Beef Against EU Ban on US Beef Imports May Spur Tariffs

The Office of the United States Trade Representative (USTR) is taking action against what it calls “the European Union’s (EU) unfair trade practices that it discriminate against US beef imports.” Acting on the request of the United States beef industry, it has scheduled a public hearing and is seeking comments in connection with the EU’s ban on most US beef products.

According to the USTR, the EU’s prohibition of US beef imports is not based on sound science and discriminates against American beef farmers, ranchers, and producers. If the trade action resumes, the United States would reinstate industry-supported tariffs on a list of EU products imported into the United States. The USTR is particularly interested in comments addressed to the possible effects of reinstatement on US consumers and small- or medium-sized businesses.

Michael Froman official portraitUSTR Ambassador Michael Froman"The WTO determined that the European Union's ban on US beef imports violates its international trade obligations," said USTR Ambassador Michael Froman. "The EU has failed to live up to assurances to address this issue, and it's now time to take action. Our action holds the EU accountable and is an important step in encouraging the Commission to come back to the table to ensure that American ranchers have access to Europe's market and that European consumers have better access to high-quality US beef."

In 1998, the EU lost a case at the WTO for banning American beef. In 2009, the US negotiated an agreement to allow a modest degree of market access for specially produced beef that meets the EU's standards, but that agreement has not worked as intended.

“The European Commission had argued that this issue should be resolved through T-TIP. However, given that European officials decided after their trade minister's meeting in September not to complete T-TIP this year, now is the time to take action,” said Froman.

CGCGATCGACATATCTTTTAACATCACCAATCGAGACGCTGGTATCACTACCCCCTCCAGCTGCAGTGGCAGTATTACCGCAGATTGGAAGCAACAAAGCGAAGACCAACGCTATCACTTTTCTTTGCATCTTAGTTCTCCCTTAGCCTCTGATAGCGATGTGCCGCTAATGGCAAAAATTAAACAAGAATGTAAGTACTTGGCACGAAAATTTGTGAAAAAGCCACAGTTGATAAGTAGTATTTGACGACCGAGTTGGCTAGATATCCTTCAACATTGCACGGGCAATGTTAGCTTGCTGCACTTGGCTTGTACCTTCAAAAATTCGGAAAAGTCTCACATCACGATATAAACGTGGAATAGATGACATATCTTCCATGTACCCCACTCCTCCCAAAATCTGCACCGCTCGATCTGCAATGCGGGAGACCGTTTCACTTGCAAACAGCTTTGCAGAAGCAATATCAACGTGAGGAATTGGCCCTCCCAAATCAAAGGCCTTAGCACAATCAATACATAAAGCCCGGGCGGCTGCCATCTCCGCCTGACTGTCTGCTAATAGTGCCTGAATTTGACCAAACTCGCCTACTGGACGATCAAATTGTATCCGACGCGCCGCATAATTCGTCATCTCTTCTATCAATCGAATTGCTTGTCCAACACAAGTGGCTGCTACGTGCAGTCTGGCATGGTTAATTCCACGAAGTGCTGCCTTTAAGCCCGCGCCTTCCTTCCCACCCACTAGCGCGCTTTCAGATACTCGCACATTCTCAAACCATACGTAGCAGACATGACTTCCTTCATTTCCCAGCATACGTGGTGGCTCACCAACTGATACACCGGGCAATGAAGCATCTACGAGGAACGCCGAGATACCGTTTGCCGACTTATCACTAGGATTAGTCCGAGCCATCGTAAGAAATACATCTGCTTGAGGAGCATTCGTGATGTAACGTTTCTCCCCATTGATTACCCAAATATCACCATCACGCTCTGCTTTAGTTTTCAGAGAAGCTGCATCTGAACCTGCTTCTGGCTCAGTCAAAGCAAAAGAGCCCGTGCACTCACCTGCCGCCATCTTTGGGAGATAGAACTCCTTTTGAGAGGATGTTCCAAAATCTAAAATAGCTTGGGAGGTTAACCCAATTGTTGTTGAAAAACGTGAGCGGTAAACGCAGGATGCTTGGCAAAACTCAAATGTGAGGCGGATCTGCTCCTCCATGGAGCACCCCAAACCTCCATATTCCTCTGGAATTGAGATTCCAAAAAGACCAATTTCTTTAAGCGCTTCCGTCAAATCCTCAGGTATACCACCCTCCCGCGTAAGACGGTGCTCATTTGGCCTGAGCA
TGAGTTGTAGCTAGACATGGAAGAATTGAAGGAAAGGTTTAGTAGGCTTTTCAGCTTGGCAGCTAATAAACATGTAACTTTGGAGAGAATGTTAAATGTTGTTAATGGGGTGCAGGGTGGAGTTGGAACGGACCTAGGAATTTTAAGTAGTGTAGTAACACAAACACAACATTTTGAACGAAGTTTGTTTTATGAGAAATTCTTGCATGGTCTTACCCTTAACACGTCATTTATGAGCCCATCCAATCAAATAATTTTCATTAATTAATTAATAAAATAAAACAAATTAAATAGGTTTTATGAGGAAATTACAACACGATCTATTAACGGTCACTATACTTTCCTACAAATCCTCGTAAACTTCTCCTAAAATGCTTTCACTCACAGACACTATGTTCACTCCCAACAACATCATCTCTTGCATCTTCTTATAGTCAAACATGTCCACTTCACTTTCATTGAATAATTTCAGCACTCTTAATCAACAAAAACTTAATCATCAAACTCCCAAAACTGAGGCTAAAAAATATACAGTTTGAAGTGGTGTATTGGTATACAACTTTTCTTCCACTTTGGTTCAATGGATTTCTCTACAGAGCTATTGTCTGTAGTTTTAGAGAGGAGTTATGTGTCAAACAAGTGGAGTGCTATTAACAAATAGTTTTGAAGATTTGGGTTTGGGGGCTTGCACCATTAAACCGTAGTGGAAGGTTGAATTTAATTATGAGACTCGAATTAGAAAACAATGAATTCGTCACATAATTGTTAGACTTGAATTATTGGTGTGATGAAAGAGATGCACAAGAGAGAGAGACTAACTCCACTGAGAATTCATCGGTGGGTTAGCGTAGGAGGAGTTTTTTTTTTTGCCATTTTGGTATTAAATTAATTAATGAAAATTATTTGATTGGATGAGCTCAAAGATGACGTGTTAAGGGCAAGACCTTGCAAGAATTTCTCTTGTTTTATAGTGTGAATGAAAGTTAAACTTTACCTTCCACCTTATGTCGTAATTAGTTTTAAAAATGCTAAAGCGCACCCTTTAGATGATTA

The US beef industry exports an average $6 billion worth of product per year. These exports produce an estimated $7.6 billion in economic activity and support 50,000 jobs nationwide.

"American ranchers raise some of the best beef on the planet, but restrictive European Union policies continue to deny EU consumers access to US beef at affordable prices. For several years we have been asking the EU to fix an agreement that is clearly broken, despite its original promise to provide a favorable market for US beef,” said Agriculture Secretary Tom Vilsack.

An interagency committee of trade experts and economists will participate in the hearing and review public comments on the particular products and EU member States that may be subject to the imposition of additional duties, with the goal of resolving this dispute. Complete information on the submission of comments is set forth in a Federal Register Notice that is published on the USTR website (www.ustr.gov).

"There is no doubt that American beef products are safe. The 20-year EU ban has been in effect far too long. It is not based on fact and should be lifted," said House Agriculture Committee Ranking Member Collin Peterson. "The beef industry is an important contributor to our nation's economy, especially rural economy. This announcement is welcome news for America's beef producers."

Additional Background

The US beef industry’s request is based on a 1998 WTO ruling in the EU beef dispute that the European ban on the import of meat and meat products from animals treated with certain hormones was not supported by scientific evidence and thus violated WTO obligations.  In 1999, the WTO authorized the United States to impose additional tariffs on EU products with a total annual trade value of $116.8 million. Consistent with this authorization, the US imposed additional duties on products from certain EU member States.

In 2008, the WTO confirmed that the United States has a continuing right to impose trade measures until the EU beef dispute is resolved. In January 2009, the USTR announced a decision to change the products subject to additional duties, consistent with the list of products approved by the WTO in 1999.  The USTR delayed the decision, however, to permit further negotiations with the EU to resolve the dispute. 

In May 2009, the United States and the EU signed an MOU under which the EU agreed to create a new duty-free quota for imports of specially produced beef.  Since 2009, in exchange for the elimination of increased US tariffs on EU imports, the MOU has provided an opportunity for US producers to export additional beef to the EU market, as intended by the parties.  However, in recent years the U. beef industry has been prevented from gaining the intended benefits from the MOU because of increased imports under the duty-free quota from non-US suppliers.